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Active Lifestyle from Childhood to Adulthood Lowers Risk of Impaired Glucose Metabolism

by Bianca Garilli, ND

Physical inactivity prevalence among adolescents aged 11-17 years was estimated to be 81% globally in 2010, where insufficient physical activity (PA) was measured as < 60 minutes of moderate-to-vigorous-intensity PA daily per WHO guidelines.1 As part of the 60 minute/day exercise recommendation, the US Department of Health and Human Services recommends that aerobic activity should be incorporated at least 3 days/week, muscle-strengthening at least 3 days/week, and bone-strengthening activities at least 3 days/week.2

It is well known that physical inactivity increases the risk of various chronic diseases including heart disease and type 2 diabetes (T2D),3 so much so that a new phrase has emerged – “Sitting is the new smoking” – referencing the harmful nature of too little PA. There is no shortage of data linking inactivity to the global burden of chronic disease, due to the relationship between sedentary behavior and overweight and obesity, as well as impaired glucose metabolism and insulin resistance.4-5

Not as well studied, however, is the connection between physical inactivity from youth to adulthood and the risk of adult onset chronic disease. A study published in Medicine & Science in Sports & Exercise aimed to learn more about the association between persistent physical inactivity vs. activity during the childhood-to-adulthood transition and impaired glucose metabolism in adulthood.6 Longitudinal data from 2,000 individuals in the Cardiovascular Risk in Young Finns Study with baseline ages of 3-18 years were separated into 4 groups based on leisure-time PA habits during childhood/adolescence: persistently low PA, decreasingly active, increasingly active, or persistently active.6

Repeated follow-ups occurred between 1980-2011; researchers examined associations between PA levels in youth and impaired fasting glucose (110-124 mg/dL) or T2D in adulthood. Results showed the following prevalence of impaired glucose metabolism as adults according to PA level as youth:6

  • Persistently low PA: 16.1% with impaired glucose metabolism as adults
  • Decreasingly active: 14.5% with impaired glucose metabolism as adults
  • Increasingly active: 6.8% with impaired glucose metabolism as adults
  • Persistently active: 11.1% with impaired glucose metabolism as adults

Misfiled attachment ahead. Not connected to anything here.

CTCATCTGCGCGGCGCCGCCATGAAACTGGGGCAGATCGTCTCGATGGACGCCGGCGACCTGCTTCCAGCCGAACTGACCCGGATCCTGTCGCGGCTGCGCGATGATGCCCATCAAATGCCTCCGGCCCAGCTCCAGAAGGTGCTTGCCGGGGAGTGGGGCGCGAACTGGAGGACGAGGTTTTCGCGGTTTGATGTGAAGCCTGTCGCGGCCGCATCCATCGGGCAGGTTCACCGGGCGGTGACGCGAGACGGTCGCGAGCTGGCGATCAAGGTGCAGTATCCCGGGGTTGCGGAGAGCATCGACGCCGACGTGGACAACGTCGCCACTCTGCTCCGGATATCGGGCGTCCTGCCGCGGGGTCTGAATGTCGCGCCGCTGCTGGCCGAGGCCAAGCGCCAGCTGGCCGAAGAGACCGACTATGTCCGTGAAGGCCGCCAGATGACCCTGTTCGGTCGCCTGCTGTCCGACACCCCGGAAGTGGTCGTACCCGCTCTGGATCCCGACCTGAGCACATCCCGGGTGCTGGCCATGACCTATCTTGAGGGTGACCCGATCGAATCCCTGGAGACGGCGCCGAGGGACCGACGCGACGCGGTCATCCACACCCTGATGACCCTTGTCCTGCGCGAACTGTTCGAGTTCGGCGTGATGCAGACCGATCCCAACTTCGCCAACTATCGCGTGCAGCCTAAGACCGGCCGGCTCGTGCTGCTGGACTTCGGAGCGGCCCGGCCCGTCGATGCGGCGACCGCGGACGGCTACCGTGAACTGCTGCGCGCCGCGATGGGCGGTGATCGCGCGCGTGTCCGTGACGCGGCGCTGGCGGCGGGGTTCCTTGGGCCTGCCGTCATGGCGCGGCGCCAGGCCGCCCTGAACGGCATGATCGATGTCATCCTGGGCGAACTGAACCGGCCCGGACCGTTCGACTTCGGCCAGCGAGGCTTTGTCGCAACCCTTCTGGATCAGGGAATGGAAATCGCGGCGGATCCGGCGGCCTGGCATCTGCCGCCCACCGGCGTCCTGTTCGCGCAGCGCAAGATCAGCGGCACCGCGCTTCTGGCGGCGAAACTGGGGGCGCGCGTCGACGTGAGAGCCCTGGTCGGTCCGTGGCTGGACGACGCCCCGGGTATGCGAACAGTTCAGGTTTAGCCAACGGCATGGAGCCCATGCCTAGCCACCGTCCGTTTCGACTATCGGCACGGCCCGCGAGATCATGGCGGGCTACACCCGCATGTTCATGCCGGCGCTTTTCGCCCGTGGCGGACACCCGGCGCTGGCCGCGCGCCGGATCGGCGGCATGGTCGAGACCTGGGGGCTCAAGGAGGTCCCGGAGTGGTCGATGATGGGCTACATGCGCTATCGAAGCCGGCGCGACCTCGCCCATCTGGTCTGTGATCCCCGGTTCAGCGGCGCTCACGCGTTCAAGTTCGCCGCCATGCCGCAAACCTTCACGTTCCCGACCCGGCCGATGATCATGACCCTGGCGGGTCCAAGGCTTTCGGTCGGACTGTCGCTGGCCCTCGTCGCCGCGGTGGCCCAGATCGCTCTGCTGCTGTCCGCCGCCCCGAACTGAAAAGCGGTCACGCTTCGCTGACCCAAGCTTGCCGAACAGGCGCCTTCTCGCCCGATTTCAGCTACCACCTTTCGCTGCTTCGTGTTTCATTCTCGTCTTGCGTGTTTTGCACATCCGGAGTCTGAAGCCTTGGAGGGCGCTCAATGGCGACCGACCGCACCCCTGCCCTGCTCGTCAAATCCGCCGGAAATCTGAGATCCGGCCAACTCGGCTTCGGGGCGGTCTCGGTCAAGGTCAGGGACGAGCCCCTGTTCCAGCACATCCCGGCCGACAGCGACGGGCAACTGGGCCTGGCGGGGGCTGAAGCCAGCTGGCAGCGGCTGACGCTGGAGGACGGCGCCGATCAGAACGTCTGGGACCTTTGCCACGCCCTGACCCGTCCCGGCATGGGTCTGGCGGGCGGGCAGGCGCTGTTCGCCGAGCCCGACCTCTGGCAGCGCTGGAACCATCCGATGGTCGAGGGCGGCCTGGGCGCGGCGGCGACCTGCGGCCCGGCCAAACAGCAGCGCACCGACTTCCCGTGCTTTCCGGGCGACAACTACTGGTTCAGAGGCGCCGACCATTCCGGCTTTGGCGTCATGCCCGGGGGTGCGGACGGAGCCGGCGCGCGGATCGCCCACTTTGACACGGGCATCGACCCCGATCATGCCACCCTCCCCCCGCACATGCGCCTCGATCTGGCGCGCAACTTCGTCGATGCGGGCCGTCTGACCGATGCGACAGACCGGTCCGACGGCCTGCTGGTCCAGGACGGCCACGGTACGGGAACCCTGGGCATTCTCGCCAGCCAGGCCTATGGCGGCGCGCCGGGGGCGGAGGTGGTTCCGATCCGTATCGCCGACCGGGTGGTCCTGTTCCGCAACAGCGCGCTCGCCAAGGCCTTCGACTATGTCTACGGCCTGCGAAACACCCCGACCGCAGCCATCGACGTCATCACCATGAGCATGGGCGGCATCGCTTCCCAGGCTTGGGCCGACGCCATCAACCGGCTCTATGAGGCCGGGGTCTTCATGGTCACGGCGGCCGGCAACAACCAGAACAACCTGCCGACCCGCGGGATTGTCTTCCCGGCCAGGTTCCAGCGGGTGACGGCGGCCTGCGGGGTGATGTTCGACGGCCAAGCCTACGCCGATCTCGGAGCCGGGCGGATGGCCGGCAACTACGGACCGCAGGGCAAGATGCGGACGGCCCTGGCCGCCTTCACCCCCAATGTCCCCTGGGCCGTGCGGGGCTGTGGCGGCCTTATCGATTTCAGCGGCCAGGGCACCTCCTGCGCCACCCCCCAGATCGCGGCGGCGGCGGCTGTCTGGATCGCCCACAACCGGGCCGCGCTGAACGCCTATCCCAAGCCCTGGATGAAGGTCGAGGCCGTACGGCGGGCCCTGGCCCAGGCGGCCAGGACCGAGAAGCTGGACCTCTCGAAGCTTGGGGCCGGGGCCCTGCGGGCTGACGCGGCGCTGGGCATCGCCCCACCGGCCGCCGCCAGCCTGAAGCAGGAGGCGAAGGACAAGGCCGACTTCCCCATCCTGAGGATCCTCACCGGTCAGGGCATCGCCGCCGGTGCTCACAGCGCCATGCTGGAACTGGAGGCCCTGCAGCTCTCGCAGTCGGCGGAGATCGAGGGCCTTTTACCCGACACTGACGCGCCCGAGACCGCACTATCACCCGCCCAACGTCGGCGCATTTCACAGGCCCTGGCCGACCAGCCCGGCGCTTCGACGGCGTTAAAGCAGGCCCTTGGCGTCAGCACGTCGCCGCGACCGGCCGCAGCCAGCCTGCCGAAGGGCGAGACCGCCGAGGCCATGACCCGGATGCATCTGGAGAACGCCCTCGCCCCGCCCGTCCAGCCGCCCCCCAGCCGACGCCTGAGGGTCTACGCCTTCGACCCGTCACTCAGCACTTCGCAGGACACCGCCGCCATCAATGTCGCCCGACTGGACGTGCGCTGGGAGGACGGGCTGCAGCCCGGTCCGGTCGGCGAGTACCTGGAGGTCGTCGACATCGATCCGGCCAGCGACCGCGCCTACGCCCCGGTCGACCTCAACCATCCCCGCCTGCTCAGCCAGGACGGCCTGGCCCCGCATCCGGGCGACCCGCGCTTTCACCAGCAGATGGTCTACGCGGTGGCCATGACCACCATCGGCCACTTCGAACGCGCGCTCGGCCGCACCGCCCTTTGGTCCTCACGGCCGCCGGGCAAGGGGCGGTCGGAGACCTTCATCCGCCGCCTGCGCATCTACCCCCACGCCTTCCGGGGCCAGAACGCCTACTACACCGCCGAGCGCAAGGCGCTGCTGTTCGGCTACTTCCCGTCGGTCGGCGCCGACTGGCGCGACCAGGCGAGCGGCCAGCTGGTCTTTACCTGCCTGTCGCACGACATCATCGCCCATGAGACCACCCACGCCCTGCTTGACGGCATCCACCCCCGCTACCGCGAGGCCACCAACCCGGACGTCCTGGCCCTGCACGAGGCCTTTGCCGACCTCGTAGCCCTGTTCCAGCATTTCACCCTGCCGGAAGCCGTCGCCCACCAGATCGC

Additionally, when compared to the persistently low PA group, there were 53% and 30% reduced risks for impaired glucose metabolism in the increased PA and persistently active groups, respectively.6 No such risk reduction was seen in the decreasingly active group.

The study’s authors concluded that persistently low PA from youth to adulthood is associated with an increased risk of experiencing impaired glucose metabolism in adulthood and thus increased risk of developing metabolic syndrome, heart disease, and T2D.6 Even a moderate increase in PA can lower the risk of adult onset metabolic abnormabilites.6 Therefore, maintaining a regularly active lifestyle beginning in childhood and maintained into adulthood is an important lifestyle habit that should start young and be encouraged at all ages.

Why is this Clinically Relevant?

  • Physical activity starting in childhood is an important step in promoting health later in life
  • Physical inactivity during childhood increases the risk of impaired glucose metabolism in adults6
  • Daily, habitual physical activity should be encouraged for all youth, with inclusion of aerobic and bone- and muscle-strengthening activities

View the abstract

Citations

  1. WHO. Prevalence of insufficient physical activity. http://www.who.int/gho/ncd/risk_factors/physical_activity_text/en/. Accessed August 10, 2018.
  2. CDC. Physical Activity Facts. https://www.cdc.gov/healthyschools/physicalactivity/facts.htm. Accessed August 10, 2018.
  3. Gonzalez K, Fuentes J, Marquez JL. Physical inactivity, sedentary behavior and chronic diseases. Korean J Fam Med. 2017;38(3):111–115.
  4. Amati F, Dube J, Coen P, et al. Physical inactivity and obesity underlie the insulin resistance of aging. Diabetes Care. 2009;32(8):1547-1549.
  5. Hamburg N, McMackin C, Huang A, et al. Physical inactivity rapidly induces resistance and microvascular dysfunction in healthy volunteers. Arterioscler Thromb Vasc Biol. 2007;27(12):2650–2656.
  6. Kallio P, Pahkala K, Heinonen O. Physical inactivity from youth to adulthood and risk of impaired glucose metabolism. Med Sci Sports Exerc. 2018;50(6):1192-1198.

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